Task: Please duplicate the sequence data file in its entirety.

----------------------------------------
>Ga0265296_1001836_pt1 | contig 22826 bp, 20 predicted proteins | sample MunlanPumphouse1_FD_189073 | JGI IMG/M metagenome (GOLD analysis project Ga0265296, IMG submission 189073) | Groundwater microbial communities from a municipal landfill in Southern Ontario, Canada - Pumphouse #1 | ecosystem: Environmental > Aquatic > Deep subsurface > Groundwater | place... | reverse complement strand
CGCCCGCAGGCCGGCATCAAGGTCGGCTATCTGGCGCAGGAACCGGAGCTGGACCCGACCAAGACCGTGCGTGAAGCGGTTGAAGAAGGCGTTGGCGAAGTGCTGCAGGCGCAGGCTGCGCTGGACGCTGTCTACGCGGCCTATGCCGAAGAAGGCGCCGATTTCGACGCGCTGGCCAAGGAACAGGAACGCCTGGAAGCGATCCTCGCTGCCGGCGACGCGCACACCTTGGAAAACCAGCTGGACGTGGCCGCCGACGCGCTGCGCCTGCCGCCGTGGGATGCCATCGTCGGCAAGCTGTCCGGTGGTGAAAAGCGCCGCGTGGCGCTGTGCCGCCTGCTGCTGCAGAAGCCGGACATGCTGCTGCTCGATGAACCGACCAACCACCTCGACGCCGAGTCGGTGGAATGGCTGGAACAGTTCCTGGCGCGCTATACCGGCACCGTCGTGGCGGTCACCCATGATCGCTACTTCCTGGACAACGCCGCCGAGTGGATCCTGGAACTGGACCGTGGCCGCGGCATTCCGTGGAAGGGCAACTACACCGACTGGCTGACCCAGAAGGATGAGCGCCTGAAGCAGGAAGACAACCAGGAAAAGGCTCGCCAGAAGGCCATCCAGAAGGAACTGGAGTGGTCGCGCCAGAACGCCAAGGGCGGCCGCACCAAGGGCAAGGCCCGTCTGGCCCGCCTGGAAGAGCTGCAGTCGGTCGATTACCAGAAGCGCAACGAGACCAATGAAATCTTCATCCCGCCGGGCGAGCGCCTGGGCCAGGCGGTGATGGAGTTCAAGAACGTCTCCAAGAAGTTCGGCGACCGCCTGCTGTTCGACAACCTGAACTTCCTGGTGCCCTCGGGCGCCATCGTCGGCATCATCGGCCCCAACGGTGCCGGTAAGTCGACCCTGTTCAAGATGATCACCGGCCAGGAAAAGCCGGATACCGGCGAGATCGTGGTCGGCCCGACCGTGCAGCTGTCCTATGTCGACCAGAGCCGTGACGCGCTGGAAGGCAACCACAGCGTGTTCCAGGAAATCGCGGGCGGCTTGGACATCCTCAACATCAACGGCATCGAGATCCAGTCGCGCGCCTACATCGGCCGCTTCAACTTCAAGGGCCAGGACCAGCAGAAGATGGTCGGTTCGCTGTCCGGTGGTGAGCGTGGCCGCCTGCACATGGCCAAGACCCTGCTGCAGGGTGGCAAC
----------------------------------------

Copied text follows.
>Ga0265296_1001836_pt1 | contig 22826 bp, 20 predicted proteins | sample MunlanPumphouse1_FD_189073 | JGI IMG/M metagenome (GOLD analysis project Ga0265296, IMG submission 189073) | Groundwater microbial communities from a municipal landfill in Southern Ontario, Canada - Pumphouse #1 | ecosystem: Environmental > Aquatic > Deep subsurface > Groundwater | place... | reverse complement strand
CGCCCGCAGGCCGGCATCAAGGTCGGCTATCTGGCGCAGGAACCGGAGCTGGACCCGACCAAGACCGTGCGTGAAGCGGTTGAAGAAGGCGTTGGCGAAGTGCTGCAGGCGCAGGCTGCGCTGGACGCTGTCTACGCGGCCTATGCCGAAGAAGGCGCCGATTTCGACGCGCTGGCCAAGGAACAGGAACGCCTGGAAGCGATCCTCGCTGCCGGCGACGCGCACACCTTGGAAAACCAGCTGGACGTGGCCGCCGACGCGCTGCGCCTGCCGCCGTGGGATGCCATCGTCGGCAAGCTGTCCGGTGGTGAAAAGCGCCGCGTGGCGCTGTGCCGCCTGCTGCTGCAGAAGCCGGACATGCTGCTGCTCGATGAACCGACCAACCACCTCGACGCCGAGTCGGTGGAATGGCTGGAACAGTTCCTGGCGCGCTATACCGGCACCGTCGTGGCGGTCACCCATGATCGCTACTTCCTGGACAACGCCGCCGAGTGGATCCTGGAACTGGACCGTGGCCGCGGCATTCCGTGGAAGGGCAACTACACCGACTGGCTGACCCAGAAGGATGAGCGCCTGAAGCAGGAAGACAACCAGGAAAAGGCTCGCCAGAAGGCCATCCAGAAGGAACTGGAGTGGTCGCGCCAGAACGCCAAGGGCGGCCGCACCAAGGGCAAGGCCCGTCTGGCCCGCCTGGAAGAGCTGCAGTCGGTCGATTACCAGAAGCGCAACGAGACCAATGAAATCTTCATCCCGCCGGGCGAGCGCCTGGGCCAGGCGGTGATGGAGTTCAAGAACGTCTCCAAGAAGTTCGGCGACCGCCTGCTGTTCGACAACCTGAACTTCCTGGTGCCCTCGGGCGCCATCGTCGGCATCATCGGCCCCAACGGTGCCGGTAAGTCGACCCTGTTCAAGATGATCACCGGCCAGGAAAAGCCGGATACCGGCGAGATCGTGGTCGGCCCGACCGTGCAGCTGTCCTATGTCGACCAGAGCCGTGACGCGCTGGAAGGCAACCACAGCGTGTTCCAGGAAATCGCGGGCGGCTTGGACATCCTCAACATCAACGGCATCGAGATCCAGTCGCGCGCCTACATCGGCCGCTTCAACTTCAAGGGCCAGGACCAGCAGAAGATGGTCGGTTCGCTGTCCGGTGGTGAGCGTGGCCGCCTGCACATGGCCAAGACCCTGCTGCAGGGTGGCAAC